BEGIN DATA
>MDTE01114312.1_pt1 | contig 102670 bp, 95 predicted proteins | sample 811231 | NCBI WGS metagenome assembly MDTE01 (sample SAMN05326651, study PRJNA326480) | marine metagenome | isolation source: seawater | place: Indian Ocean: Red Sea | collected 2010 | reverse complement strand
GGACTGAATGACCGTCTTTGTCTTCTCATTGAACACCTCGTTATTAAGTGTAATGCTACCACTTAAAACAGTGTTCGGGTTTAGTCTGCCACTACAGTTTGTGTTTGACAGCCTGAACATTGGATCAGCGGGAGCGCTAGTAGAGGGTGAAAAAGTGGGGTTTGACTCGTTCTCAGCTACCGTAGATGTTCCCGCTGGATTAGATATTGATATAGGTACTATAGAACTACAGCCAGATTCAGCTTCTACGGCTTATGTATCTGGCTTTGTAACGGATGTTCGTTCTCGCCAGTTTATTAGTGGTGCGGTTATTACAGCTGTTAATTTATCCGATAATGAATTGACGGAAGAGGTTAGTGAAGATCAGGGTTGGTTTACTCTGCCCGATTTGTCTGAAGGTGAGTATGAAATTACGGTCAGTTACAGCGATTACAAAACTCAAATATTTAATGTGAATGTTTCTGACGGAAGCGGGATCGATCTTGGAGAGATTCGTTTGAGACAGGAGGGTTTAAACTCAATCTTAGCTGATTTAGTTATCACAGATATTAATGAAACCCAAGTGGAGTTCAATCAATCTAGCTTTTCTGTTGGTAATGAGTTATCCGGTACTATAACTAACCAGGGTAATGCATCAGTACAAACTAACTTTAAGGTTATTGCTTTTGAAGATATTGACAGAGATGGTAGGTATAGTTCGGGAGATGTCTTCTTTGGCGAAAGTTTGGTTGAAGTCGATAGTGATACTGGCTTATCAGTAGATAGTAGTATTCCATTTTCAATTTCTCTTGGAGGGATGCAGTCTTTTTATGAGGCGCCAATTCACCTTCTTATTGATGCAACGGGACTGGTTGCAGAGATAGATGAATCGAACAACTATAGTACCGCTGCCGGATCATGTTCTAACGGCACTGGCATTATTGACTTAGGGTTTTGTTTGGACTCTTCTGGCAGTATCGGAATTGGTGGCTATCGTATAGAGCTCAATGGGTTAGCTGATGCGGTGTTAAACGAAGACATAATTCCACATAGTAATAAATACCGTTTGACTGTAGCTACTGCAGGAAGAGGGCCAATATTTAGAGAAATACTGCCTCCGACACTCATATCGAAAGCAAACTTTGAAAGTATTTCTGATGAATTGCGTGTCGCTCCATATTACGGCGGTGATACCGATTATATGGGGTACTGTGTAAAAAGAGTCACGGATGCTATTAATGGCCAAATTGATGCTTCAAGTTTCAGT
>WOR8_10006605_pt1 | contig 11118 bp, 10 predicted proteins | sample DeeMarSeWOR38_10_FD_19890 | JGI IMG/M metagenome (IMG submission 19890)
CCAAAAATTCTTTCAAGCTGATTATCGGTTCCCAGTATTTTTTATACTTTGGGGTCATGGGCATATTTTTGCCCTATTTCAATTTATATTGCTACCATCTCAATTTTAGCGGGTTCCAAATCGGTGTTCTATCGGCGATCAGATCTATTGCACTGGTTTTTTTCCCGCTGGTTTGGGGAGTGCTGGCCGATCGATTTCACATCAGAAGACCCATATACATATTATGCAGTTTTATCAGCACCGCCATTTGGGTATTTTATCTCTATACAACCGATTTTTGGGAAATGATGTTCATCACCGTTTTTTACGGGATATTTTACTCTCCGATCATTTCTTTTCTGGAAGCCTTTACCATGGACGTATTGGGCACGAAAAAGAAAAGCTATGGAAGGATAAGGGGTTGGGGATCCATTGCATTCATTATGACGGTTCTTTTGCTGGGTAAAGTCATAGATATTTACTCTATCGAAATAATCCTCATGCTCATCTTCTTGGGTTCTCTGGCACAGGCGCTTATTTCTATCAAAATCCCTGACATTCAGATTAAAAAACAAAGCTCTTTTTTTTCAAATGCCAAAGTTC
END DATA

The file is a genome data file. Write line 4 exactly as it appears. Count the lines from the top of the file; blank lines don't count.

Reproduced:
CCAAAAATTCTTTCAAGCTGATTATCGGTTCCCAGTATTTTTTATACTTTGGGGTCATGGGCATATTTTTGCCCTATTTCAATTTATATTGCTACCATCTCAATTTTAGCGGGTTCCAAATCGGTGTTCTATCGGCGATCAGATCTATTGCACTGGTTTTTTTCCCGCTGGTTTGGGGAGTGCTGGCCGATCGATTTCACATCAGAAGACCCATATACATATTATGCAGTTTTATCAGCACCGCCATTTGGGTATTTTATCTCTATACAACCGATTTTTGGGAAATGATGTTCATCACCGTTTTTTACGGGATATTTTACTCTCCGATCATTTCTTTTCTGGAAGCCTTTACCATGGACGTATTGGGCACGAAAAAGAAAAGCTATGGAAGGATAAGGGGTTGGGGATCCATTGCATTCATTATGACGGTTCTTTTGCTGGGTAAAGTCATAGATATTTACTCTATCGAAATAATCCTCATGCTCATCTTCTTGGGTTCTCTGGCACAGGCGCTTATTTCTATCAAAATCCCTGACATTCAGATTAAAAAACAAAGCTCTTTTTTTTCAAATGCCAAAGTTC